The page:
Power stations’ share of sulphur dioxide emissions increases
A new report has revealed that the proportion of S02 released into the atmosphere by the European electricity sector is increasing, whilst other industries are cutting their emissions.The Worst and the Best: Atmospheric emissions from large point sources in Europe, published by the Swedish NGO Secretariat for Acid Rain, shows that the power sector has increased its share of all land-based point-source SO2 emissions from 39% in 1994 to 55% in 1998, the last year for which emissions figures are available.
The survey ranking Europe’s top 100 SO2 emitters shows that power stations constitute 81 of the 100, with coal-fired generating stations, which lack emissions controls, accounting for 79 of these. Oil refineries were the next biggest category of SO2 emitter, occupying eight of the top 100 places.
The top 100 emitters accounted for 64% of the 3000 point sources in all European countries in the current survey, which is a large increase from the 40% which they represented in an equivalent 1994 survey by the same NGO. Overall though, SO2 emissions were down across Europe according to the report: in the EU this is due to environmental controls such as 1998’s Large Combustion Plants Directive (LCPD), encouraging the shutdown of old-style, large polluters and the installation of cleaner ones: In Eastern Europe the decrease has occurred because of economic change, changes in fuel mix and new emissions controls, the report says. It is predicted that power stations will furthermore increase their share of SO2 emissions over the next decade, however, because many are installations built before 1987 and will not be subject to LCPD’s stricter controls until at least 2008.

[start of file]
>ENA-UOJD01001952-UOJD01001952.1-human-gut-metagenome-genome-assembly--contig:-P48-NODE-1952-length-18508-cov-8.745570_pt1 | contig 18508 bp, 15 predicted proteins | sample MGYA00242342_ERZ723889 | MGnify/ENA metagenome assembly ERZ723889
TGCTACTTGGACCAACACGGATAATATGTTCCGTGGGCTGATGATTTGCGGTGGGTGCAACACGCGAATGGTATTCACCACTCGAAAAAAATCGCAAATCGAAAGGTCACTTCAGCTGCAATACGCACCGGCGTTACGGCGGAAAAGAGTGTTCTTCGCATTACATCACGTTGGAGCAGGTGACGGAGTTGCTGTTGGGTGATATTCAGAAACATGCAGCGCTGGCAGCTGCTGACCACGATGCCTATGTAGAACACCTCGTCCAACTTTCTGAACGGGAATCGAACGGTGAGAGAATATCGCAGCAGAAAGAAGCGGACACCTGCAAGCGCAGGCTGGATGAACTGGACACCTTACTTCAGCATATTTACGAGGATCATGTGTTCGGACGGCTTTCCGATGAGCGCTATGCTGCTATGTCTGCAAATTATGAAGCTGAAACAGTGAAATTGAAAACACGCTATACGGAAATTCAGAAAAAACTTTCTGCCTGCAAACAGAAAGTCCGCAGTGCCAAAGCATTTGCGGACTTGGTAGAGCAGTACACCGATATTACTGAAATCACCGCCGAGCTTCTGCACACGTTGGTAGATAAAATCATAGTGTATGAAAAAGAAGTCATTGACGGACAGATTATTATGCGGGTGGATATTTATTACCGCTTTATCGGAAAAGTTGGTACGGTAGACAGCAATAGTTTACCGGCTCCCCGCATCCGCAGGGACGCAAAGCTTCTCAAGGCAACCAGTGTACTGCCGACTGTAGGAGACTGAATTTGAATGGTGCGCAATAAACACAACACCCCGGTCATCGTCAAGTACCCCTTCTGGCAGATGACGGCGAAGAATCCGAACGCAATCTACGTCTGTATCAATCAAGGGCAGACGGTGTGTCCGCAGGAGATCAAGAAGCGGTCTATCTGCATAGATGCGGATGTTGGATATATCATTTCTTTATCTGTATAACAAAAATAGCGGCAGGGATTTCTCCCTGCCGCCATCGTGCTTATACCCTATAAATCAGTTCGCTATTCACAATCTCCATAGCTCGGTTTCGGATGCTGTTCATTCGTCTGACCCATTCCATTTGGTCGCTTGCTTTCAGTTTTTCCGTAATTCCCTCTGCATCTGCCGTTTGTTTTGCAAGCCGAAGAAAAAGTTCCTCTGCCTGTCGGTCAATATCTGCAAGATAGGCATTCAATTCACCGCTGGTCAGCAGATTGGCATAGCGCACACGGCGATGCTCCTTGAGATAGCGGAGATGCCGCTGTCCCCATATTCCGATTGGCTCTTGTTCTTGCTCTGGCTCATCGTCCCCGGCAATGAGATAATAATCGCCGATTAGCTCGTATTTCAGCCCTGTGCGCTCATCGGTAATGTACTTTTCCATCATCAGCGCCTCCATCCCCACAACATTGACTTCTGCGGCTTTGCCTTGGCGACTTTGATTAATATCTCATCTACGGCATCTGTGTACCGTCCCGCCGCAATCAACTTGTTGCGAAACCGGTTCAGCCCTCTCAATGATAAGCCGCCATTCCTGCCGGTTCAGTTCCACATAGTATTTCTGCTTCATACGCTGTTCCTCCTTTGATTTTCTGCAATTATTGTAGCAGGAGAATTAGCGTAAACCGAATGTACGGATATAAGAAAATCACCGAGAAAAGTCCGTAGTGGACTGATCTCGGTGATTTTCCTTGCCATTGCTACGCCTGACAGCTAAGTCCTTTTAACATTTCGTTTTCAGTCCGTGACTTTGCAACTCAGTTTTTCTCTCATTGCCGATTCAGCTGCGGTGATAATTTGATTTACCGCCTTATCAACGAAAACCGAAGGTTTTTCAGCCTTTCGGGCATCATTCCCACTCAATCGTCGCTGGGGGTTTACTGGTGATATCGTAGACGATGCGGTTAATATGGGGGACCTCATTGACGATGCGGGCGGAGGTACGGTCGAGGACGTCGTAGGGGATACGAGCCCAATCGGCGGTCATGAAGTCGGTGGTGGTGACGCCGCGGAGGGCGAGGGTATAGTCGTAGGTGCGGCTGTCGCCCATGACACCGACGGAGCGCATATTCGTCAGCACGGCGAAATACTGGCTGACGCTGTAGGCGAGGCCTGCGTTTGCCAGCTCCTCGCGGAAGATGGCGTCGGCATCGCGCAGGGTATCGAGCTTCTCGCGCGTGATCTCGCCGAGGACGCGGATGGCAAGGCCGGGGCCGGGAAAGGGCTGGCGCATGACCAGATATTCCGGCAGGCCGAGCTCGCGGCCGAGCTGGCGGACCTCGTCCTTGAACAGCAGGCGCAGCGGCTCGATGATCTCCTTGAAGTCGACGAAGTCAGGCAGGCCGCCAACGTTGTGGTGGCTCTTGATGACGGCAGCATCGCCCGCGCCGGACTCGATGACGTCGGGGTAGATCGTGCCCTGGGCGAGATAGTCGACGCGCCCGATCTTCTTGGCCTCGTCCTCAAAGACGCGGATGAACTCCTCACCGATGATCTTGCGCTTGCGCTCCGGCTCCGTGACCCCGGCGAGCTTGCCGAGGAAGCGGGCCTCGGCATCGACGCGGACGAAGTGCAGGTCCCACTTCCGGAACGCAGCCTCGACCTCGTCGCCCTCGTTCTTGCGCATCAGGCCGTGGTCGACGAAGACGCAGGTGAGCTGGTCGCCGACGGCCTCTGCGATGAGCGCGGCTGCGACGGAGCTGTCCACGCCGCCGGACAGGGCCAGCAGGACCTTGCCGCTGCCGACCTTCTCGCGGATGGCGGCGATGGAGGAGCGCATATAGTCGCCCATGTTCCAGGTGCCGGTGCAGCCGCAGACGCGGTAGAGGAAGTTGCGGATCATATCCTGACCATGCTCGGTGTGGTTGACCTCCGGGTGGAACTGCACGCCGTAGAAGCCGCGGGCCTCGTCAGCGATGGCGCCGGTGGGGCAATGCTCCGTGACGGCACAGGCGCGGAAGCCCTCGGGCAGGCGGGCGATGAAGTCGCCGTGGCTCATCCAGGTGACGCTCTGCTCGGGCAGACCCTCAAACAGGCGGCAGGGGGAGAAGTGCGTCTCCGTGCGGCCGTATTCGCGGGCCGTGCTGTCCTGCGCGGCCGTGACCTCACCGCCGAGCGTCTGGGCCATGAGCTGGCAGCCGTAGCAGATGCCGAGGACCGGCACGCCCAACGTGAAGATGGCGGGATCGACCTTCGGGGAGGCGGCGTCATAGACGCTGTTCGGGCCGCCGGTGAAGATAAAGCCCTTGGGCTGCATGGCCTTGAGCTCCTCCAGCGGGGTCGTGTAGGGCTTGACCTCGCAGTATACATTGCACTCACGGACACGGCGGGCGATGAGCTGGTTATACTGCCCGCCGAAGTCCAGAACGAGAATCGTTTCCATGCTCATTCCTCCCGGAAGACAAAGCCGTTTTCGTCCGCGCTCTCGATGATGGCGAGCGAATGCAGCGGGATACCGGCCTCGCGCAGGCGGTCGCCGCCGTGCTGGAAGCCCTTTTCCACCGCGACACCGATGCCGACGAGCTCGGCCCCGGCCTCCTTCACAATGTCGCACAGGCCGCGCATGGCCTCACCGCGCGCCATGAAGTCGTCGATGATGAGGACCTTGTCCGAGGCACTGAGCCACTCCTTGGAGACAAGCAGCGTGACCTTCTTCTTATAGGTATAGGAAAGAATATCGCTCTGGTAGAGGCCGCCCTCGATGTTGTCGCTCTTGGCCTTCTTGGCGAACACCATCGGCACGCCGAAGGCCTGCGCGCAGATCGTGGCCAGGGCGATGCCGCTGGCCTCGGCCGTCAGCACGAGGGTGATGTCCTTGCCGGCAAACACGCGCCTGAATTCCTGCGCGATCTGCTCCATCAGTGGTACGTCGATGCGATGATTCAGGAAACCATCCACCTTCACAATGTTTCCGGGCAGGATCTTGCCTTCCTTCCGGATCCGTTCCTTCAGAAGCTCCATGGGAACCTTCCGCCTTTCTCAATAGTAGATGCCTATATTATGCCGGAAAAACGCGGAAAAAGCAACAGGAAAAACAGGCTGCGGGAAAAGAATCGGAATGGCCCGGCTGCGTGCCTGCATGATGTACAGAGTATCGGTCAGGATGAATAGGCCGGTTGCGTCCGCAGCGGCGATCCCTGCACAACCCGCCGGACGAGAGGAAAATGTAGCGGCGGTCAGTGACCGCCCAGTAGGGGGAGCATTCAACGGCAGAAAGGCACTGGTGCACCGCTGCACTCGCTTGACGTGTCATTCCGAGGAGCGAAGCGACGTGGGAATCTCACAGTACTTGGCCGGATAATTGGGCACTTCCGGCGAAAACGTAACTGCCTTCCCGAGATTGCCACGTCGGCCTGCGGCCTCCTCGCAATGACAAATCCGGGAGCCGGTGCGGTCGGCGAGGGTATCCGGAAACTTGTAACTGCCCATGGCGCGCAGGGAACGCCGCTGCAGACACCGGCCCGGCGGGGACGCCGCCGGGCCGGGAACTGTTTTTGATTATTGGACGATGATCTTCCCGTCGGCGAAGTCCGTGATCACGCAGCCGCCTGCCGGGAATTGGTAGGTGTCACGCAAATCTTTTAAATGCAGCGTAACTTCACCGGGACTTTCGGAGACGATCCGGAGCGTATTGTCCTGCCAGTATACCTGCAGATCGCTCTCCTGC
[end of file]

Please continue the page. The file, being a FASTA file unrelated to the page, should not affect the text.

Perhaps surprisingly, the single biggest SO2 polluter in Europe was the UK with 19 of the 100 entries. This was followed by Poland with 16, Spain with 11 and Italy with 10. Eastern bloc polluters, such as Russia and the Ukraine, were nowhere to be seen. The largest single SO2 emitter in Europe, however is Maritsa power station in Bulgaria, emitting 316,000 tonnes per year, followed by its sister plant, Maritsa North, emitting 291,000. Overall, the top five SO2 point sources, which also include Puentes As Pontes power station in Spain, Belchatow in Poland and Nicola in Yugoslavia, account for 40% of all European emissions. Drax was the UK’s biggest SO2 polluter, occupying seventh place.